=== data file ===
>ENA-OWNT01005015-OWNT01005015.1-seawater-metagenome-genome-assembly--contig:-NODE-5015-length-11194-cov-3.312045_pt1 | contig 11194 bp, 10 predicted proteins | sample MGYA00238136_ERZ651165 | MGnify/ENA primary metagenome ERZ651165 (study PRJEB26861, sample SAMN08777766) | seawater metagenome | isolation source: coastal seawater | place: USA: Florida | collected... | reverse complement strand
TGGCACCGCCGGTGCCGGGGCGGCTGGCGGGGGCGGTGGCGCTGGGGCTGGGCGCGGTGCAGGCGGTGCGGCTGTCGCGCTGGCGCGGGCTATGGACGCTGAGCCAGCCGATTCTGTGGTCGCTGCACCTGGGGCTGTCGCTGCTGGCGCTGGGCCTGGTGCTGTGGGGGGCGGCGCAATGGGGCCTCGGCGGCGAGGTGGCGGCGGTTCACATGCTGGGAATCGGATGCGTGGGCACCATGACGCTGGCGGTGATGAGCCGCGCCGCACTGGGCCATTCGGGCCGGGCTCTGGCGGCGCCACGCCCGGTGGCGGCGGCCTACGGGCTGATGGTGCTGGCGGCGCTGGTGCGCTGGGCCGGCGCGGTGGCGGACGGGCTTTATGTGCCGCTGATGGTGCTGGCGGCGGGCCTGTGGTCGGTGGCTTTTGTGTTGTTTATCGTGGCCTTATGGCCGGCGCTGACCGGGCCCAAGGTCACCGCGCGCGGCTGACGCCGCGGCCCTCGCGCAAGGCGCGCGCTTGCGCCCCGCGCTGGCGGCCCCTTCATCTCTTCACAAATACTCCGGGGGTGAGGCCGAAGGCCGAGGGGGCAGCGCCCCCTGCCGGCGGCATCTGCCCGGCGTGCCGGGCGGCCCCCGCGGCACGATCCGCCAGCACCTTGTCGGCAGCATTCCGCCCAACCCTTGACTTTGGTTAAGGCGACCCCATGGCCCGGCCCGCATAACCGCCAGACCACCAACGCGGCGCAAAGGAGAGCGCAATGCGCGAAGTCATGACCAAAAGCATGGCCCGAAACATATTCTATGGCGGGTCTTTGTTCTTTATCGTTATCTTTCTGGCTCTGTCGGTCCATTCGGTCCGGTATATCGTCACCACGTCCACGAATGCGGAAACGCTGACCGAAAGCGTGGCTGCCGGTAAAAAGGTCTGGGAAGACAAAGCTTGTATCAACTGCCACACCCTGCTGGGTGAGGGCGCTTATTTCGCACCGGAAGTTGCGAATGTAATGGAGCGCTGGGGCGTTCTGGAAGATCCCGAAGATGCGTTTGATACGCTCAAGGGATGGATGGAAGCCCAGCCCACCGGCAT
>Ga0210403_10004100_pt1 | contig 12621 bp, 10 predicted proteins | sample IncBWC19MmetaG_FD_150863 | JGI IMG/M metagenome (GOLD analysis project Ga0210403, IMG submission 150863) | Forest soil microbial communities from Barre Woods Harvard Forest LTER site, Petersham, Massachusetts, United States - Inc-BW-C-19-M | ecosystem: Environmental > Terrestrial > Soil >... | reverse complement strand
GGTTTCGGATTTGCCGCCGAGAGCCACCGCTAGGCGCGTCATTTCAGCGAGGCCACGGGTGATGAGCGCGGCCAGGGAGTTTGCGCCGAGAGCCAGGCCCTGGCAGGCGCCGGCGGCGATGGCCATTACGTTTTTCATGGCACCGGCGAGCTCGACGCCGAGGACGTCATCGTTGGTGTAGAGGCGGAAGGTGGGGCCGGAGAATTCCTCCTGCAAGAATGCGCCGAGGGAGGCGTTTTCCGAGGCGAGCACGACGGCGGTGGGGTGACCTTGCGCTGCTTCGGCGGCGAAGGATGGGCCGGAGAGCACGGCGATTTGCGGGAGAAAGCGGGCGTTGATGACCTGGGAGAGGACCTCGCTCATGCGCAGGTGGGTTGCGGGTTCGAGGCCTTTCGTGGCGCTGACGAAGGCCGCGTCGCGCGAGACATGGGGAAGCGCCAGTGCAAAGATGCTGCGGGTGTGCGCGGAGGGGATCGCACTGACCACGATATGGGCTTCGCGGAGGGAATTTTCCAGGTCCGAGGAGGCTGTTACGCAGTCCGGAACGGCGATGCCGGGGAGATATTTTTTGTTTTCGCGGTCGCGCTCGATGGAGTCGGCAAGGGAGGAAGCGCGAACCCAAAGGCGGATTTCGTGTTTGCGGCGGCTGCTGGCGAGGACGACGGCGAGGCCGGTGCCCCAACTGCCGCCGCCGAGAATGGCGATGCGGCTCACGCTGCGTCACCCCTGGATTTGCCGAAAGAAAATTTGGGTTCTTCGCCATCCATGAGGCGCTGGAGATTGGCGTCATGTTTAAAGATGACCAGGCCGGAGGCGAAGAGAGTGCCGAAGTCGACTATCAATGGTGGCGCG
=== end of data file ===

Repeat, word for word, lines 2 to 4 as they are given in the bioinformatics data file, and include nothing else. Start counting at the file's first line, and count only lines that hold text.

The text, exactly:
TGGCACCGCCGGTGCCGGGGCGGCTGGCGGGGGCGGTGGCGCTGGGGCTGGGCGCGGTGCAGGCGGTGCGGCTGTCGCGCTGGCGCGGGCTATGGACGCTGAGCCAGCCGATTCTGTGGTCGCTGCACCTGGGGCTGTCGCTGCTGGCGCTGGGCCTGGTGCTGTGGGGGGCGGCGCAATGGGGCCTCGGCGGCGAGGTGGCGGCGGTTCACATGCTGGGAATCGGATGCGTGGGCACCATGACGCTGGCGGTGATGAGCCGCGCCGCACTGGGCCATTCGGGCCGGGCTCTGGCGGCGCCACGCCCGGTGGCGGCGGCCTACGGGCTGATGGTGCTGGCGGCGCTGGTGCGCTGGGCCGGCGCGGTGGCGGACGGGCTTTATGTGCCGCTGATGGTGCTGGCGGCGGGCCTGTGGTCGGTGGCTTTTGTGTTGTTTATCGTGGCCTTATGGCCGGCGCTGACCGGGCCCAAGGTCACCGCGCGCGGCTGACGCCGCGGCCCTCGCGCAAGGCGCGCGCTTGCGCCCCGCGCTGGCGGCCCCTTCATCTCTTCACAAATACTCCGGGGGTGAGGCCGAAGGCCGAGGGGGCAGCGCCCCCTGCCGGCGGCATCTGCCCGGCGTGCCGGGCGGCCCCCGCGGCACGATCCGCCAGCACCTTGTCGGCAGCATTCCGCCCAACCCTTGACTTTGGTTAAGGCGACCCCATGGCCCGGCCCGCATAACCGCCAGACCACCAACGCGGCGCAAAGGAGAGCGCAATGCGCGAAGTCATGACCAAAAGCATGGCCCGAAACATATTCTATGGCGGGTCTTTGTTCTTTATCGTTATCTTTCTGGCTCTGTCGGTCCATTCGGTCCGGTATATCGTCACCACGTCCACGAATGCGGAAACGCTGACCGAAAGCGTGGCTGCCGGTAAAAAGGTCTGGGAAGACAAAGCTTGTATCAACTGCCACACCCTGCTGGGTGAGGGCGCTTATTTCGCACCGGAAGTTGCGAATGTAATGGAGCGCTGGGGCGTTCTGGAAGATCCCGAAGATGCGTTTGATACGCTCAAGGGATGGATGGAAGCCCAGCCCACCGGCAT
>Ga0210403_10004100_pt1 | contig 12621 bp, 10 predicted proteins | sample IncBWC19MmetaG_FD_150863 | JGI IMG/M metagenome (GOLD analysis project Ga0210403, IMG submission 150863) | Forest soil microbial communities from Barre Woods Harvard Forest LTER site, Petersham, Massachusetts, United States - Inc-BW-C-19-M | ecosystem: Environmental > Terrestrial > Soil >... | reverse complement strand
GGTTTCGGATTTGCCGCCGAGAGCCACCGCTAGGCGCGTCATTTCAGCGAGGCCACGGGTGATGAGCGCGGCCAGGGAGTTTGCGCCGAGAGCCAGGCCCTGGCAGGCGCCGGCGGCGATGGCCATTACGTTTTTCATGGCACCGGCGAGCTCGACGCCGAGGACGTCATCGTTGGTGTAGAGGCGGAAGGTGGGGCCGGAGAATTCCTCCTGCAAGAATGCGCCGAGGGAGGCGTTTTCCGAGGCGAGCACGACGGCGGTGGGGTGACCTTGCGCTGCTTCGGCGGCGAAGGATGGGCCGGAGAGCACGGCGATTTGCGGGAGAAAGCGGGCGTTGATGACCTGGGAGAGGACCTCGCTCATGCGCAGGTGGGTTGCGGGTTCGAGGCCTTTCGTGGCGCTGACGAAGGCCGCGTCGCGCGAGACATGGGGAAGCGCCAGTGCAAAGATGCTGCGGGTGTGCGCGGAGGGGATCGCACTGACCACGATATGGGCTTCGCGGAGGGAATTTTCCAGGTCCGAGGAGGCTGTTACGCAGTCCGGAACGGCGATGCCGGGGAGATATTTTTTGTTTTCGCGGTCGCGCTCGATGGAGTCGGCAAGGGAGGAAGCGCGAACCCAAAGGCGGATTTCGTGTTTGCGGCGGCTGCTGGCGAGGACGACGGCGAGGCCGGTGCCCCAACTGCCGCCGCCGAGAATGGCGATGCGGCTCACGCTGCGTCACCCCTGGATTTGCCGAAAGAAAATTTGGGTTCTTCGCCATCCATGAGGCGCTGGAGATTGGCGTCATGTTTAAAGATGACCAGGCCGGAGGCGAAGAGAGTGCCGAAGTCGACTATCAATGGTGGCGCG